Several books and films recently released have portrayed the World Health Organization (WHO) as a heroic agency that saves the world from disease and disaster. Reality offers a different view—bureaucracy, politicization, and inefficiency are the words Barry Bloom uses to describe the agency in his essay “WHO Needs Change.”
Inefficiency and politicization aside, the WHO has made significant progress in places that are difficult for other global health agencies to work, such as the Russian Federation, which have a nuanced view of international non-governmental organizations. The WHO has built a strong partnership with the Russian Ministry of Health and Social Development that has enabled the agency to help shape the research currently being conducted in the region and to organize opportunities for Russian and international health specialists to exchange experiences and ideas on combating the challenges to global health in the 21st century.
International health diplomacy is not the only component of the agency’s work—the WHO has also shown that it has the stomach for difficult conversations. In July, the WHO released a policy recommendation that urged countries to ban serological tests to diagnose active tuberculosis. It was the first time in history that the WHO has issued a ban on a diagnostic tool that is widely used in tuberculosis care. The WHO said its action was a direct response to the predatory practices of some companies that manufacture the tests, all of which have their headquarters in Europe and North America. The WHO has provided evidence to show that these companies target countries with heavy tuberculosis burdens and weak regulatory systems to sell inaccurate tests that result in patients receiving either the wrong treatment or treatment at a later stage when the odds of recovering are much lower.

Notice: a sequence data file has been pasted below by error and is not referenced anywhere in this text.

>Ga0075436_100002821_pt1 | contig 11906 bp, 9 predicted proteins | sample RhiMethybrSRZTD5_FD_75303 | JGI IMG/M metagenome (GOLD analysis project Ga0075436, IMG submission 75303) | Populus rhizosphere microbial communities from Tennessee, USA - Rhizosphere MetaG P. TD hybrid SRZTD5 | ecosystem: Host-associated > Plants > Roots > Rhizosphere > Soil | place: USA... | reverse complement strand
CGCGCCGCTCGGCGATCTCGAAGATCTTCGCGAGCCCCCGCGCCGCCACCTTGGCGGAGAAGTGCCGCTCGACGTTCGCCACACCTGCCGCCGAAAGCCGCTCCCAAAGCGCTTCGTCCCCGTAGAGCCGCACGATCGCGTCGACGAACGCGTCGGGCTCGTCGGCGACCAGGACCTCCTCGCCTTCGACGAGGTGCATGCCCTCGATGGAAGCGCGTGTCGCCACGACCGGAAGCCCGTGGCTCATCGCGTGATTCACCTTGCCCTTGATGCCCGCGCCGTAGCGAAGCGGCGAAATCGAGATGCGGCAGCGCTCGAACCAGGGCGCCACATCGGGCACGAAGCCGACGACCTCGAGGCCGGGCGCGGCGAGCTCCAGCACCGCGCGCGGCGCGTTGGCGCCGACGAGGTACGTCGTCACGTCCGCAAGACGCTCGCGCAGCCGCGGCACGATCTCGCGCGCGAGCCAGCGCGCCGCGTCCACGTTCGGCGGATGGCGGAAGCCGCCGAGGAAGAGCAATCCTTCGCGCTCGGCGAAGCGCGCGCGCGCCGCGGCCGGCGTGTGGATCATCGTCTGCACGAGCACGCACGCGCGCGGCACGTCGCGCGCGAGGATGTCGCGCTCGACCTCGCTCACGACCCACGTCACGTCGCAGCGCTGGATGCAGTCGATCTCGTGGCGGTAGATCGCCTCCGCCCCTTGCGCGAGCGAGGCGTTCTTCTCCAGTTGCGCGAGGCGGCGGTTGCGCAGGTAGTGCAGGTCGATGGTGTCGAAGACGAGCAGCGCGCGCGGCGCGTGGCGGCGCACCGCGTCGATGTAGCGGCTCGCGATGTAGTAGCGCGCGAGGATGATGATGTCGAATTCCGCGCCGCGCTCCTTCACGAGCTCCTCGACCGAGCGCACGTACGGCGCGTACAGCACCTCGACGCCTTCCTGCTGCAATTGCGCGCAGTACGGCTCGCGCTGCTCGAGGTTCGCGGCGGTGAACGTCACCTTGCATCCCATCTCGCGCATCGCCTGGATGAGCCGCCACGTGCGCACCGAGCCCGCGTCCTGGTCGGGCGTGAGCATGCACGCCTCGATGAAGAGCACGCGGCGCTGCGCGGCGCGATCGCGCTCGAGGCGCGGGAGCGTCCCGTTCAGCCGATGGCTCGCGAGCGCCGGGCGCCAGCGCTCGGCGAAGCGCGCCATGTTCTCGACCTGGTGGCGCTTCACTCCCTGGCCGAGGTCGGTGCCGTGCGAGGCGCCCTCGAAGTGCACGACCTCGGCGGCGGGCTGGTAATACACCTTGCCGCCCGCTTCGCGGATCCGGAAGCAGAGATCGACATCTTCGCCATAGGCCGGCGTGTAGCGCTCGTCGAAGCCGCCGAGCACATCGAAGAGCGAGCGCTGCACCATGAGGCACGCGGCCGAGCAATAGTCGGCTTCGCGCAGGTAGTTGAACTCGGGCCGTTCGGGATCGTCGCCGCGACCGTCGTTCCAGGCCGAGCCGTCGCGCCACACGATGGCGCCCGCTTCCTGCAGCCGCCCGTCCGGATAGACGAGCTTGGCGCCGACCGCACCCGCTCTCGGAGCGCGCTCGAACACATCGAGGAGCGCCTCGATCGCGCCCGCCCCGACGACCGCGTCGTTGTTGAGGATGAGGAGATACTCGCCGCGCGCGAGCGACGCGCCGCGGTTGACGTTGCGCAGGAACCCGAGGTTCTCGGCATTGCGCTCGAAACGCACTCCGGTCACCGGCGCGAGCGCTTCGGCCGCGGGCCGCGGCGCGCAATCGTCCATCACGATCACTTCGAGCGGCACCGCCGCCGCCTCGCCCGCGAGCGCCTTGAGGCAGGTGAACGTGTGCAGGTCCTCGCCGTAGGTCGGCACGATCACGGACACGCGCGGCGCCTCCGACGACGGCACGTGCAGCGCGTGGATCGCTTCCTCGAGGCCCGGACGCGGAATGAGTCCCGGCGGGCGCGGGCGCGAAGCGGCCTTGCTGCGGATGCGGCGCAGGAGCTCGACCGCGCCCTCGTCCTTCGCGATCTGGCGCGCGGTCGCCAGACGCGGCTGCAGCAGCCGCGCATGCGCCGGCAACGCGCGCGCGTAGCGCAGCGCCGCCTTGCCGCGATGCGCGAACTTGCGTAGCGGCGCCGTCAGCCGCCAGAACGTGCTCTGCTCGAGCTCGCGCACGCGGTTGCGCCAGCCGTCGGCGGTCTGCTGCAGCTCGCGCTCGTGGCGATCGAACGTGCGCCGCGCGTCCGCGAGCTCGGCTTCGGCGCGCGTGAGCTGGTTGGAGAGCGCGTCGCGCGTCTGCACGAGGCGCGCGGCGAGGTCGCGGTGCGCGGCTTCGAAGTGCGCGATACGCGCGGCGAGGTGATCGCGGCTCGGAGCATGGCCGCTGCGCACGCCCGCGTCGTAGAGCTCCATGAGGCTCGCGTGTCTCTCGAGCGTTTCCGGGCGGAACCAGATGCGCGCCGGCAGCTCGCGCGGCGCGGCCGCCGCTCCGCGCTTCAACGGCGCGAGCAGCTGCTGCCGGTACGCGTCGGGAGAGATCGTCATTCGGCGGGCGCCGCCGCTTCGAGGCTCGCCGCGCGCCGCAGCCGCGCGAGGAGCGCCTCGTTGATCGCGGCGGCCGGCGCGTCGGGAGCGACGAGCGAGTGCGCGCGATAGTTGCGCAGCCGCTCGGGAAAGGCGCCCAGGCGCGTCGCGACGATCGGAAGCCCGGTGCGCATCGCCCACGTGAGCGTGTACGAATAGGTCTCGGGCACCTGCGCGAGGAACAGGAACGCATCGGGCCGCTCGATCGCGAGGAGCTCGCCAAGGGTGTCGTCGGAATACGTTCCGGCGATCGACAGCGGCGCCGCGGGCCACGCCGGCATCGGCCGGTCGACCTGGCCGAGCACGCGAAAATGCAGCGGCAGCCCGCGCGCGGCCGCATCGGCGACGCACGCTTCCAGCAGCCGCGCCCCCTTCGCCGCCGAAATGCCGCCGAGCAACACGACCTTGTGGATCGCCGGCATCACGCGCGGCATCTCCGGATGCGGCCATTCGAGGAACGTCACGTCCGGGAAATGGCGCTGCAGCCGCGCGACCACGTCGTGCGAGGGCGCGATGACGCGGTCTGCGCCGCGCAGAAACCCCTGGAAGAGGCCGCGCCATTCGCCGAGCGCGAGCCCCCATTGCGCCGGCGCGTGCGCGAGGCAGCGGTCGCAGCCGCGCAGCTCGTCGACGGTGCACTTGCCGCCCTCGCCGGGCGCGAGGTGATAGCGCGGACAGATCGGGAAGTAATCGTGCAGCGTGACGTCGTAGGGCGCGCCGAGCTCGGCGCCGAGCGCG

Bloom is right, in my view, as the WHO badly needs reform. But in spite of its faults, the WHO has the most potential to unite a global health landscape as divided as ours.